The food was very good for a Cuban resort - no complaints there. We swam, we snorkeled, we went on a Hobie Cat ride, we toured around, we read, we ate and we slept. And the beer was cold and running freely. It was a great vacation, but it's always nice to be home!

Monday, November 29, 2010

a quick Christmas project

Sunday morning, Nancy and I decided to spend our time sitting around in PJs on the couch. I'm overtired from the last week - too much work, too much stress and way too little sleep. And Nancy doesn't need a reason; hanging out in PJs is one of her favourite ways to spend a Sunday morning.

While drinking coffee and catching up, we decided to pick up the crochet hooks and some scrap yarn to try out this pattern for a Snowflake potholder. Ever since I saw this pattern crocheted by Allison on her Dominant Hands blog, I'd been itching to give it a go. It's meant to be a pot holder with two squares crocheted back to back, but Nancy and I decided to work our squares in Handicrafter cotton and call them dishcloths.

Both our squares were done in no time, so I suggested that Nancy give them as a hostess gift at her first Christmas party later that afternoon. Yes, you read that right; Christmas parties are starting already! Seems much to early for me!

This time tomorrow we'll be halfway to Cuba. I doubt we'll have internet access, so I'll likely be offline for a week or so. But there's bound to be lots of pictures to share when I get back!

Sunday, November 28, 2010

check out the first shelf liner

Some time ago I knit a shelf liner for my friend's kitchen. You may recall she was using folded tea towels to line her bare wood shelves, when I thought - hey, what about knitting her some shelf liners? I toyed with the idea of surprising her with all three finished shelf liners, but then I had another thought. What if the fit of the first one was off? I'd hate to go ahead and knit all three only to find that none of them fit!

So this weekend, after the surfing competition at Crystal Beach on Lake Erie, we bunked down at her place and I took the opportunity to check the first shelf liner. Turns out, it's perfect! So full speed ahead with numbers two and three.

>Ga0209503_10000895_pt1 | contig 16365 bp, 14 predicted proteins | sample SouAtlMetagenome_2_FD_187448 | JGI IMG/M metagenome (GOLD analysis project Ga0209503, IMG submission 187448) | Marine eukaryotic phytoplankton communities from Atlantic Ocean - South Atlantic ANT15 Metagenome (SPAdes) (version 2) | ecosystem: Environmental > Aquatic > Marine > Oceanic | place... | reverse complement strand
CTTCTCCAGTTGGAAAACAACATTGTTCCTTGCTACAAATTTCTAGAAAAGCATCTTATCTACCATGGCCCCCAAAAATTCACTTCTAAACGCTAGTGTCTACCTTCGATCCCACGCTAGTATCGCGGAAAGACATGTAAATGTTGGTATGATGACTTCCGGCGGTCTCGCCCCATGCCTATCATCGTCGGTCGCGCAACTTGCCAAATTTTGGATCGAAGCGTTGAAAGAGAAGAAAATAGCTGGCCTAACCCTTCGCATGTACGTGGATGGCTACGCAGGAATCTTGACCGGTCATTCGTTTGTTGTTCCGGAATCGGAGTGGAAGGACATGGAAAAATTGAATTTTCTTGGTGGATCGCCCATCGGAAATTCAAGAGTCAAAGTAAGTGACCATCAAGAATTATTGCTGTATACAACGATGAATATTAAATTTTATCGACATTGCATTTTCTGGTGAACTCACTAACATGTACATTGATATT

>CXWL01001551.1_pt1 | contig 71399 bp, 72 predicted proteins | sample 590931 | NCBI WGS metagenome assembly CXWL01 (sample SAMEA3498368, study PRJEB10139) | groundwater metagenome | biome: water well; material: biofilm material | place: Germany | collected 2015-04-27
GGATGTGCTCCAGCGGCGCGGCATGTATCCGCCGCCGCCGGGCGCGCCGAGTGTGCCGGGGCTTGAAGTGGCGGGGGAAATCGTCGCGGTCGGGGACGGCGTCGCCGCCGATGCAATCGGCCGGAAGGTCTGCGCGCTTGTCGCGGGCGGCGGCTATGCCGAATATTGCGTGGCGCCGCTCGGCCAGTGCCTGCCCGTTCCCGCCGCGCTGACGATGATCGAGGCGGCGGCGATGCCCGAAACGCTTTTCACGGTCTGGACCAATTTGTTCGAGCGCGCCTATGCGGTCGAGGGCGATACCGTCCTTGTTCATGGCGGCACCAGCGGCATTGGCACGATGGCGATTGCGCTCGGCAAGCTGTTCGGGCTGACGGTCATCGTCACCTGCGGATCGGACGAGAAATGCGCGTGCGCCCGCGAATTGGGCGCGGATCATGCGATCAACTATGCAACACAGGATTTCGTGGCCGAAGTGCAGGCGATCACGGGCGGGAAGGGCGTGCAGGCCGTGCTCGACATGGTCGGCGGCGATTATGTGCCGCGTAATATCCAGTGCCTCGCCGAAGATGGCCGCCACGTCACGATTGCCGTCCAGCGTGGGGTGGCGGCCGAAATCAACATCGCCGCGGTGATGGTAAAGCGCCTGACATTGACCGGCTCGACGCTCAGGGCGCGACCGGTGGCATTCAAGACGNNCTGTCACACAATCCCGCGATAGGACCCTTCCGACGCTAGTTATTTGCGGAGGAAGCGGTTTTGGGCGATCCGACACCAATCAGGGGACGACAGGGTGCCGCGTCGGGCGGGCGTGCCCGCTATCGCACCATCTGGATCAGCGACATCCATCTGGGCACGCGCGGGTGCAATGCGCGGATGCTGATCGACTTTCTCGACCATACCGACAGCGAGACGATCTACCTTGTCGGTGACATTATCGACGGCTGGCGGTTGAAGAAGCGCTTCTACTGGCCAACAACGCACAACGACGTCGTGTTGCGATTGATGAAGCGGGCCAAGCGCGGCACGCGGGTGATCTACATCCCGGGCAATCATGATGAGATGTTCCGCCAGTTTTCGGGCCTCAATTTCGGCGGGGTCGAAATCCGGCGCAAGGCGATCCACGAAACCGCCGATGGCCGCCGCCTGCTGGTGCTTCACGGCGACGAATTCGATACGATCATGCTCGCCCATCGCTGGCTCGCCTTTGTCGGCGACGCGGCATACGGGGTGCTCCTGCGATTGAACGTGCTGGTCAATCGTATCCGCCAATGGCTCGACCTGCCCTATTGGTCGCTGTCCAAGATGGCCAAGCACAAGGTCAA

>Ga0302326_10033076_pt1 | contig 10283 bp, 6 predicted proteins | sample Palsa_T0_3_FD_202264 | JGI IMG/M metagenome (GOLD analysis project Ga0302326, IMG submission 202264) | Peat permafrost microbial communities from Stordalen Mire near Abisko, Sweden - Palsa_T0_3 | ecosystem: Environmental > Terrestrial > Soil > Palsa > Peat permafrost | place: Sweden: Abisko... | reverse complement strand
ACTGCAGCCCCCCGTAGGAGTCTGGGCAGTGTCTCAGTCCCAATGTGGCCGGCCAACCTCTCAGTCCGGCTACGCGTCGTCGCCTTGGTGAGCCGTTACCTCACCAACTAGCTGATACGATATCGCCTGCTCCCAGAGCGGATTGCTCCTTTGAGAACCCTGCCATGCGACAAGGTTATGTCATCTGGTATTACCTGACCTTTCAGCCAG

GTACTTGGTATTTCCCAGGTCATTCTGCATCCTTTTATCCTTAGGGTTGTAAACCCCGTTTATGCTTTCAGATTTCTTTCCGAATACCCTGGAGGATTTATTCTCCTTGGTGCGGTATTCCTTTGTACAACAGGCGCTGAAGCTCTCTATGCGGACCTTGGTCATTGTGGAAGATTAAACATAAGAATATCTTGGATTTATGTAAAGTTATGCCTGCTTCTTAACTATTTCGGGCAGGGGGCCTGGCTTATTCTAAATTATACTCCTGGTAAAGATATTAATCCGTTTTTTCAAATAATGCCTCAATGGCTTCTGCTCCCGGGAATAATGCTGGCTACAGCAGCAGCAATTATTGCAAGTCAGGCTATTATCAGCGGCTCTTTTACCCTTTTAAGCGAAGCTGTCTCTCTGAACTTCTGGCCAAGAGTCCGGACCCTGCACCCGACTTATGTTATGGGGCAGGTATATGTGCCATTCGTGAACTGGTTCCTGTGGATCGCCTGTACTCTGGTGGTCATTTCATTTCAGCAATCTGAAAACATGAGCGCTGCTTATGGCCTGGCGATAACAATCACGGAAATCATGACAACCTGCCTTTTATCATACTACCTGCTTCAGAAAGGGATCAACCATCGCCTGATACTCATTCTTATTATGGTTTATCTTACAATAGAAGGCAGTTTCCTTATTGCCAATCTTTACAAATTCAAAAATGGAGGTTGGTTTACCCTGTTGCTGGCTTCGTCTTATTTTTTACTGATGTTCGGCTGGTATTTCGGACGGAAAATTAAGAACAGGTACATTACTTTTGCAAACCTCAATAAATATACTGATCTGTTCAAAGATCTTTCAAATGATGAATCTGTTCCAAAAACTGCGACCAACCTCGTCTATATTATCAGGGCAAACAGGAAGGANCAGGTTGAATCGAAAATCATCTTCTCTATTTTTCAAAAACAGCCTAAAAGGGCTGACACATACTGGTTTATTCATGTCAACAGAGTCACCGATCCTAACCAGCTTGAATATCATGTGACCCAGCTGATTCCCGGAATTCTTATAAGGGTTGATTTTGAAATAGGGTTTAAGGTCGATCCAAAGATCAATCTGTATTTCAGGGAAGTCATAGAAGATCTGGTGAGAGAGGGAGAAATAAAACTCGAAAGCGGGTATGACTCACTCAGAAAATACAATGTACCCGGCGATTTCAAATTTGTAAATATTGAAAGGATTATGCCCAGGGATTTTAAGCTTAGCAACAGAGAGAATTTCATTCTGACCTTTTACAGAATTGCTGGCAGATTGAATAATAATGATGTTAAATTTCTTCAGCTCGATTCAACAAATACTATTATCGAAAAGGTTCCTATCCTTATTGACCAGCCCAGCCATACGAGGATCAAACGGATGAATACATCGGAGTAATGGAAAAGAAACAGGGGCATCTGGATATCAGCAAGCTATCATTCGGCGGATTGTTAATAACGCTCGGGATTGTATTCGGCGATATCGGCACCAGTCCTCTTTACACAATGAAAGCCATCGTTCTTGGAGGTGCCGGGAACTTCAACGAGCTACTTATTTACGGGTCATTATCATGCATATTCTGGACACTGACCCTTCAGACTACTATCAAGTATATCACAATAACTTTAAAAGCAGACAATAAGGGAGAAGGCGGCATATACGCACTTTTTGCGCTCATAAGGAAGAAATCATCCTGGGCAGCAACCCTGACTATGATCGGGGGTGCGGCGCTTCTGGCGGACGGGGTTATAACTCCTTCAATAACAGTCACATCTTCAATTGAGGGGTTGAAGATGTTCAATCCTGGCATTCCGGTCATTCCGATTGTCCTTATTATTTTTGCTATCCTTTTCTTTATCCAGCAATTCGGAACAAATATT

And, if you're wondering about the surf competition, Gavin placed first in his category - "legends" (for surfers over 55 years of age). Mind you, as the only guy his age crazy enough to brave the icy temperatures and bone chilling winds to surf there really wasn't any competition for him at all. But we're celebrating nonetheless!

Thursday, November 25, 2010

the smell of damp wool mitts drying on radiators

When I was a kid, Mom was constantly knitting mittens from an old Patons booklet - Paton's Gifts and Accessories. At the old house on Paisley Avenue, a large assortment of hats and mittens were jammed between the balusters of the stairs in the front hallway from November to April. On winter days my sister, my three brothers and I would our select mitts and hats from between the stair railings. Or reclaim warm ones from where they were drying out on radiators.

When I started knitting for the Warm Hands Network, Mom offered to lend me her mitten pattern. I assumed that the pattern for Mitts knitted on 4 needles were the mittens, but she laughed. “Oh no, I knit them on two needles! Always have.” And then she ripped the page with the mittens knit in the round from the book for me. So now this is my pattern for knitted mittens - these for my nephew with Cascade 220 wool in his favourite colour, orange. Although for my next pair, I'm changing the top shaping to keep the decreases at the mitten sides and grafting at 12 sts remaining for a blunt top.

Wednesday, November 24, 2010

a riddle

Riddle me this:

How is it that when you book a week's vacation, you end up trying to jam three weeks of work in the few days leading up to that vacation?

And, you end up three weeks behind when you get back?

How is that possible?

Monday, November 22, 2010

working on the railroad

It's a very simple stitch pattern - Railway Stitch - just a combination of knit and purl stitches across 5 stitches and 6 rows, but it makes a very nice textured fabric. It certainly didn't look like much in the little chart I made myself before casting on. To tell you the truth, I even considered changing the pattern to something with a bit more going on. But now, halfway up the instep, I'm glad I stayed with it.

And yes, the yarn is pooling. It's quite a dark and subtle colourway so the pooling is not very obvious or distracting. I had to hold my foot just so to catch the silvery stripe across the instep in the light. Interesting, huh?